Musk Revs Up Tesla Bond Buyers by Selling Them Debt With a Dream

By Nabila Ahmed, Sridhar Natarajan and Molly Smith

Tesla Inc.’s Elon Musk is selling his dream. Bond investors seem to be closing their eyes and buying it.

Musk brought his charm offensive to the debt market at a meeting for bond buyers in Manhattan on Monday and came away with orders for $600 million after just a few hours, according to investors briefed on the matter. The session was part of a four-day debt-marketing extravaganza aimed at raising $1.5 billion to support the electric carmaker’s new mass-market Model 3.

Bloomberg’s David Welch reports on Tesla’s $1.5 billion bond offering.

(Source: Bloomberg)

It’s a well-oiled routine. Musk previously tapped his cult-like followers in the equity market for capital eight times in seven years to fund Tesla’s growth. Apparently, his pitch works on debt investors, too: The company could wind up paying no more than 5 percent on the junk-rated bonds, the people said, asking not to be identified because the discussions are confidential.

In a world where some interest rates are still hovering near zero, that’s enough to seal the deal, even for a company whose managers burned through a record $1.16 billion of cash in the second quarter.

“It’s a great deal for them, which by definition means it can’t be a great deal for the investors,” said Marty Fridson, chief investment officer of Lehmann, Livian, Fridson Advisors LLC. “The reason they’re getting a good deal is because yields are near record lows and risk premiums are much less than they should be. Tesla is taking advantage of that.”

The campaign kicked off with a presentation at the New York Palace Hotel that had the billionaire personally answering investor questions while a gleaming blue Model 3 sat on display in the courtyard. Musk, 46, also invited his audience to a visit scheduled for later this week at the company’s assembly plant in Fremont, California. Representatives for the company didn’t immediately respond to requests for comment.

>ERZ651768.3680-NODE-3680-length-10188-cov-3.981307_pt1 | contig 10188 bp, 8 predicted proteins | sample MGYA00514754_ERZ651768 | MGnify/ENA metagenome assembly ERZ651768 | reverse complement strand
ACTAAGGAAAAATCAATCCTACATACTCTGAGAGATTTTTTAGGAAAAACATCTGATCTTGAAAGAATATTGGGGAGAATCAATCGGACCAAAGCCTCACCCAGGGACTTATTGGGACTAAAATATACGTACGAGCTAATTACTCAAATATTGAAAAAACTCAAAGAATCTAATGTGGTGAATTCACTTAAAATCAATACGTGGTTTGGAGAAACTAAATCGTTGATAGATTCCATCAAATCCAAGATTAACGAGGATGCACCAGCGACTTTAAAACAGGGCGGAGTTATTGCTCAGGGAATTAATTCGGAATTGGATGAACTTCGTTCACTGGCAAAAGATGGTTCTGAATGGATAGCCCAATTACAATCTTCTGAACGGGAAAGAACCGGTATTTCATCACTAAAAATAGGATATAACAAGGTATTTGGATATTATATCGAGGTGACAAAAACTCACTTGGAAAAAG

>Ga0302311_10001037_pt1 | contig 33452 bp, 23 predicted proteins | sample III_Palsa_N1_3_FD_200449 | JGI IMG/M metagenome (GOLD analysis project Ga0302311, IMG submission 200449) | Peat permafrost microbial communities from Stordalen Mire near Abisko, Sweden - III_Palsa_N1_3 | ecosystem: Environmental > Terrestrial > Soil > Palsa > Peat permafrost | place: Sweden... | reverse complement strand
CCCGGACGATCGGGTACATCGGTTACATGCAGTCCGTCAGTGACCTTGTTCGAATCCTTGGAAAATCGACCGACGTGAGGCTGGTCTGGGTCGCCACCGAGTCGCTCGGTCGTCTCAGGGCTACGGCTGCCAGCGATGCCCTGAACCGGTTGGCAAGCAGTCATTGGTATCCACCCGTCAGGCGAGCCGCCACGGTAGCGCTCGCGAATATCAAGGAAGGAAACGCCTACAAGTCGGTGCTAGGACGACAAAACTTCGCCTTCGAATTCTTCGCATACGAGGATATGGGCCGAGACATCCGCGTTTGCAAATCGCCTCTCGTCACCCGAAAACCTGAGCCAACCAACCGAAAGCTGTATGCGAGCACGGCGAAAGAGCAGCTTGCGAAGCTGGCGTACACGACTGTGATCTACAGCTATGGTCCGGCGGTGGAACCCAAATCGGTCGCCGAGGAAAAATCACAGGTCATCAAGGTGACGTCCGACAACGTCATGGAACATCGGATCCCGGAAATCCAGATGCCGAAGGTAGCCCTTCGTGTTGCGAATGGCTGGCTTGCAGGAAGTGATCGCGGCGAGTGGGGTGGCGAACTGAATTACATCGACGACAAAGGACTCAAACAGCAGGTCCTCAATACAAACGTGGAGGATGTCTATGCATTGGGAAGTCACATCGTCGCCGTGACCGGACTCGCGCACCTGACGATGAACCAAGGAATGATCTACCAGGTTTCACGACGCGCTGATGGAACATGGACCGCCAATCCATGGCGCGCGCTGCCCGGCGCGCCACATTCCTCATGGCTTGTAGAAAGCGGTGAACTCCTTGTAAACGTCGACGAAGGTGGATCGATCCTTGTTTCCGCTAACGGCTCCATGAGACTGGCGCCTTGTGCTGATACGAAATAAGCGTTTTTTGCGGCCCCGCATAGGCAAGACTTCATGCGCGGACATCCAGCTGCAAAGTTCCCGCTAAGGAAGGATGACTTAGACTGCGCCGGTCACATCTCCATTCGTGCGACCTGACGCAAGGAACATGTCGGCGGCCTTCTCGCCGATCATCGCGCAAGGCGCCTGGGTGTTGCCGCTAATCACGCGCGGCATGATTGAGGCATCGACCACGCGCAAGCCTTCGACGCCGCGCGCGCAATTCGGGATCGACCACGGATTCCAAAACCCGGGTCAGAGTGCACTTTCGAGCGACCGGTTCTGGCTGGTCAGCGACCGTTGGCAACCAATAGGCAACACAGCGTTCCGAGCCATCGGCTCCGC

To be fair, bond market investors for years have suspended reality and their basic training to buy into ever-riskier credits as interest rates shriveled. But Tesla has something else going for it: the halo effect, says Kevin Mathews, global head of high yield at Aviva Investors Americas, which is still deciding whether to buy Tesla bonds.

“The halo effect is real,” Mathews said. “We saw that with Netflix. As a brand name, people know it, they know the situation from a financial standpoint, so when it came to market, people bought it.”

Netflix Inc. sold $1 billion of bonds with a 4.375 percent coupon in October. The bonds are now trading with a yield of about 4.2 percent, as investors continue to bet on the growth story and ignore the cash burn.

Musk is asking his investors to do the same. The Model 3 is the linchpin of his plans to turn Tesla into more of a mass-market manufacturer. With a $35,000 starting price that’s about half the base cost of the Model S, Musk’s new smaller sedan has racked up almost half a million reservations. The carmaker plans to turn out a total of 500,000 vehicles in 2018 and a million in 2020.

That’s likely to boost the fortunes of shareholders and owners of debt that can be converted to stock, but there’s no bonus for buyers of the new bonds; their reward is limited to the income from their coupon for eight years.

For Mark Holman, chief executive officer of London-based TwentyFour Asset Management, Tesla’s warm reception in the bond market is reminiscent of the dot-com era more than a decade ago.

“That euphoria allowed companies to obtain debt in order to grow their young businesses, instead of using equity,” Holman said in a note to clients. “This ultimately ended in pain for investors as default rates soared in the later part of 2002 to 2003. This is why we always frown when new technology is mentioned in the same sentence as fixed income.”

Bruce Clark at Moody’s Investors Service is also containing his enthusiasm, as the credit grader rated Tesla’s deal at B3 — six steps deep in the bond market’s junkyard. An onslaught of electric models from other carmakers is coming, Clark wrote, and besides, ramping up factory output to such high volumes is risky.

“Getting production levels up to where they want them and doing it in a glitch-free manner — that is not easy,” Clark said in an interview.

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